Although no tax cuts were announced for large corporates, a lower corporate tax rate of 25.0 percent has been extended to companies with a turnover of up to INR 250 crore for FY 2016–17. This could significantly boost jobs and investment, which have remained a laggard in India’s growth story. Increased customs duty on certain consumer products, such as mobile phones and televisions, can potentially provide a fillip to the Make in India initiative and encourage domestic production.
The government’s continued efforts to further enhance the Digital India initiative are likely a step in the right direction. A substantial allocation under the telecom infrastructure, continued efforts to connect 1.5 lakh more villages under BharatNet initiative, setting up hotspots and accelerating the pace of 5G adoption, and promoting research in the field of artificial intelligence could be game changers for the economy.
The government revised this year’s fiscal deficit up to 3.5 percent of GDP at INR 5.95 lakh crore. This was expected given the increased borrowing by the government in the past few months and lower-than-expected revenues from both direct and indirect taxes, not to mention the GST revenue that will be received only for 11 months. But it is comforting that the FM has decided to continue on the path of fiscal prudence and cap its fiscal deficit to 3.3 percent in FY 2019–20. It was no easy task given the pressure of increasing expenditure in a preelection year and rising oil prices pushing up fuel and fertilizer subsidy. With limited leg room to cut expenditure, the only way for the government to consolidate its deficit is through asset sales, and it has already announced the strategic divestment of 24 public sector units.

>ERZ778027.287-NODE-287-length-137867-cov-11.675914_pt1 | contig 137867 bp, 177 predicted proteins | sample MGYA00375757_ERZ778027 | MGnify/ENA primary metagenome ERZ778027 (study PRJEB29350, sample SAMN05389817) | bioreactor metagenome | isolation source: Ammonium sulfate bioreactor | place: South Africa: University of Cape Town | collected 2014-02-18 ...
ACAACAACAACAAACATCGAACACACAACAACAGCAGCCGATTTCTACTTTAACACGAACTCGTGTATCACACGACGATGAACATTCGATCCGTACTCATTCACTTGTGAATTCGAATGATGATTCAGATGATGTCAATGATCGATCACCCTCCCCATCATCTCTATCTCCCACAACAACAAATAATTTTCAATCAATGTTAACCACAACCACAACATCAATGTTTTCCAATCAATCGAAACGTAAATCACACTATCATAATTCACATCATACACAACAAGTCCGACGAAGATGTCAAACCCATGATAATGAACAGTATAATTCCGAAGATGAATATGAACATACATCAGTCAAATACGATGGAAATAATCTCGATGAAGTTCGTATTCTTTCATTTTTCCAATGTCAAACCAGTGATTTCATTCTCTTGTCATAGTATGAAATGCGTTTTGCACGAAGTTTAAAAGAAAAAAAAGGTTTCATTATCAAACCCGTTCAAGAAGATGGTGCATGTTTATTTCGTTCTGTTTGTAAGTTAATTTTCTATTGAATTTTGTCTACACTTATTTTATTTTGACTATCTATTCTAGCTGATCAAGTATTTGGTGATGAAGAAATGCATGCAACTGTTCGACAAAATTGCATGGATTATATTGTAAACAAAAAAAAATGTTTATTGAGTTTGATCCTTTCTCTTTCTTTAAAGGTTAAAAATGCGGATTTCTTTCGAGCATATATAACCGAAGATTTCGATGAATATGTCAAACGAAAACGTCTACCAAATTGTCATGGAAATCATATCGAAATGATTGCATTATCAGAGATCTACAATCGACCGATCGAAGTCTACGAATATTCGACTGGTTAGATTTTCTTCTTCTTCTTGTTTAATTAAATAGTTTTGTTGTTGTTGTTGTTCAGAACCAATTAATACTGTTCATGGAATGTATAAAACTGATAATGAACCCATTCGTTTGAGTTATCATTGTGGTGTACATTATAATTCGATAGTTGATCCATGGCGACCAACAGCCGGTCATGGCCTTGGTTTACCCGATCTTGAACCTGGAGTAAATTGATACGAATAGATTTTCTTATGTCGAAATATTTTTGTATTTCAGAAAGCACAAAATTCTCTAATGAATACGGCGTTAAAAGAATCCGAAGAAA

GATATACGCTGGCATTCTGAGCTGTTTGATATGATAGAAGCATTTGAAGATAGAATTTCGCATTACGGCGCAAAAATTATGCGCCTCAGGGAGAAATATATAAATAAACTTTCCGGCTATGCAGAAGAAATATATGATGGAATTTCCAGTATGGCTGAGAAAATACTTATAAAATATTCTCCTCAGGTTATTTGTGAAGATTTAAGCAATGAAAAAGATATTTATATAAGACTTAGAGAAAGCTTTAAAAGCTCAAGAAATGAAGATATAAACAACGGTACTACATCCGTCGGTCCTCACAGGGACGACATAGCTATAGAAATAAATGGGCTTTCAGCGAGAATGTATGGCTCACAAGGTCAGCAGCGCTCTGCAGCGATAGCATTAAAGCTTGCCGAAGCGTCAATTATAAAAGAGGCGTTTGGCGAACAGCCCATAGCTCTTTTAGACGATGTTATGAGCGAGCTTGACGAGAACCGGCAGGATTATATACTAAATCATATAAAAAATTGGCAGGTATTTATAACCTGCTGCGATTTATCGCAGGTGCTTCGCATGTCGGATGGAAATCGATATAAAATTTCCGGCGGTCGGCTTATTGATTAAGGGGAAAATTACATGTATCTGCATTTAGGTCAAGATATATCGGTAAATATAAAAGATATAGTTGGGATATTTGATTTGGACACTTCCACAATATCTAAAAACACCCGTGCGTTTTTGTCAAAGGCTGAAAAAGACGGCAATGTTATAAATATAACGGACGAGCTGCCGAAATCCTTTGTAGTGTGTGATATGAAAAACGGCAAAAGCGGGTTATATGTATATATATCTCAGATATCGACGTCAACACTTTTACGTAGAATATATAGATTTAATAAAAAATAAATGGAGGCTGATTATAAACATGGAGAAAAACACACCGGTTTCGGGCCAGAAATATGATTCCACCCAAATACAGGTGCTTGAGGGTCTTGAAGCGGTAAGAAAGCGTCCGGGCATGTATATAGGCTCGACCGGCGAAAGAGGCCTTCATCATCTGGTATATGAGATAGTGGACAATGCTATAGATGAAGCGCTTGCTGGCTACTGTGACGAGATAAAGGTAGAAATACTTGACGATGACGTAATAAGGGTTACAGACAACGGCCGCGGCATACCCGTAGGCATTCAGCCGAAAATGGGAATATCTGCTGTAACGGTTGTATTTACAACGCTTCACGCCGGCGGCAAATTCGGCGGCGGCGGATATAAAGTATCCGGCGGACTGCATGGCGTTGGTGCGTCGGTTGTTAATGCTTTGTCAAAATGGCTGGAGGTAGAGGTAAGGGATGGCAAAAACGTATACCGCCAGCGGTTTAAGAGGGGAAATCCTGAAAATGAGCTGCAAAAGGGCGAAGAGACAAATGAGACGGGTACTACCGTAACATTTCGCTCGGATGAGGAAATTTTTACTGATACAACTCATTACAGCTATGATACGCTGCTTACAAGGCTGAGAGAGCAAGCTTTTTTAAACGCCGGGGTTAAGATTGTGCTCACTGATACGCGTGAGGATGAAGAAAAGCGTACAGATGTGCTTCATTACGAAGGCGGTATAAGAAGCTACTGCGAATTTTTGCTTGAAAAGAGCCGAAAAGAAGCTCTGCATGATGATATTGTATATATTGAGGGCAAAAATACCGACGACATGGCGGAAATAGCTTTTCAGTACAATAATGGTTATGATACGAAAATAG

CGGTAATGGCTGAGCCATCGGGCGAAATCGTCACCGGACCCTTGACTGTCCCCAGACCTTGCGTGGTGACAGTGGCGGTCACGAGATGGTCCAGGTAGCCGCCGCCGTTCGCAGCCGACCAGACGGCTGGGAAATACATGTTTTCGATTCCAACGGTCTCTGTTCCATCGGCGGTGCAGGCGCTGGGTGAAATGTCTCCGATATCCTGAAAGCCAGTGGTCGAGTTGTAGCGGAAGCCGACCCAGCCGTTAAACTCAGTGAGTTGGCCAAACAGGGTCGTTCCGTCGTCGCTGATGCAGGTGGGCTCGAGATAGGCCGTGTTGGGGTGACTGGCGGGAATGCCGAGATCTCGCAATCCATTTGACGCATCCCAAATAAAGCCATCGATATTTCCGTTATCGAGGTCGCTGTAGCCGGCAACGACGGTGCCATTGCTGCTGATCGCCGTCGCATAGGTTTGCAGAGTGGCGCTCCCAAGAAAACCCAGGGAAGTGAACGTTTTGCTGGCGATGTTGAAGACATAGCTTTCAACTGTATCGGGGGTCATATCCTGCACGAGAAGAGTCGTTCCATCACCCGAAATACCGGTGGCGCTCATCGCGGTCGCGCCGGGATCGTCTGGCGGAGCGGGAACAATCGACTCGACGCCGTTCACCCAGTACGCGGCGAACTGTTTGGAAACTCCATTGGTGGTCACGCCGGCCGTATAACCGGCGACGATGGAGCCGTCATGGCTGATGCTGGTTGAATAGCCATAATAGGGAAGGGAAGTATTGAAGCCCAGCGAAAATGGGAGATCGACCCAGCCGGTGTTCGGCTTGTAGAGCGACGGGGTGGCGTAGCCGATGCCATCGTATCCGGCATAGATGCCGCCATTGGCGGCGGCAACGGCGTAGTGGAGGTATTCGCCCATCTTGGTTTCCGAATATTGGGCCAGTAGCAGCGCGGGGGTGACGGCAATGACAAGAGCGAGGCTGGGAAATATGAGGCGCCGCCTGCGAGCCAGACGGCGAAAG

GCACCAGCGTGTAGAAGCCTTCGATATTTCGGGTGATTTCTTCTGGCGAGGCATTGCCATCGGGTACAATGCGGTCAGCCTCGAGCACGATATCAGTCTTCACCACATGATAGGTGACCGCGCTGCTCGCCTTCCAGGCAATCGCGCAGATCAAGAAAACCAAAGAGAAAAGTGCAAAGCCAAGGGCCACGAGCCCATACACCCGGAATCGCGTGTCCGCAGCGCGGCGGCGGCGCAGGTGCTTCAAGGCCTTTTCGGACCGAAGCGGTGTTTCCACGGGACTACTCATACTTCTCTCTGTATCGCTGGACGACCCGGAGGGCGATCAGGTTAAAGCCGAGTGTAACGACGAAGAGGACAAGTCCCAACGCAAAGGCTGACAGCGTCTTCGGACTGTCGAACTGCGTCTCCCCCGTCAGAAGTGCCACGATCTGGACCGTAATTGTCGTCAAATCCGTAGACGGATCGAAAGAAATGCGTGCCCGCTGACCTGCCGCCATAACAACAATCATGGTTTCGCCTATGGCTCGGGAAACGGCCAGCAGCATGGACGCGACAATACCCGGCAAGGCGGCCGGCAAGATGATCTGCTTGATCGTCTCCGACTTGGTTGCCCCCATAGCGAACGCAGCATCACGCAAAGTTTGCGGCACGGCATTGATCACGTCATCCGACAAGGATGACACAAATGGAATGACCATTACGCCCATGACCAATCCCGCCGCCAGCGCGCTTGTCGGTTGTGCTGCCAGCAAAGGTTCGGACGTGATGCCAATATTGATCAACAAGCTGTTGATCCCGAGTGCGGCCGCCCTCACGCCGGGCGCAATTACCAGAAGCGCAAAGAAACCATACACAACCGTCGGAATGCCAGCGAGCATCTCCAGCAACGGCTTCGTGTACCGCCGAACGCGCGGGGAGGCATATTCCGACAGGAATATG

In what could be a double whammy for the salaried middle class, no change in personal income tax has been announced, while cess on income tax has been hiked by a percentage point to 4.0 percent for all categories of taxpayers. In addition, a 10.0 percent levy on capital gains of over INR 1 lakh (without the benefit of indexing) has been imposed with no relief on short-term capital gains. The only respite is the reinstallation of the standard deduction of INR 40,000 for transport and medical reimbursement.
Overall, being the fifth and final full budget of the present government, the FM has managed to balance populist demand and inclusive growth, and focus on fiscal consolidation. It is a roti, kapada, and kisaan budget,8 and the government has continued its efforts to increase productive investments and implement structural reforms. Its resolve to improve the environment for doing business and willingness to consolidate its fiscal balance can go a long way in improving investors’ confidence and in achieving growth of 8.0 percent and above.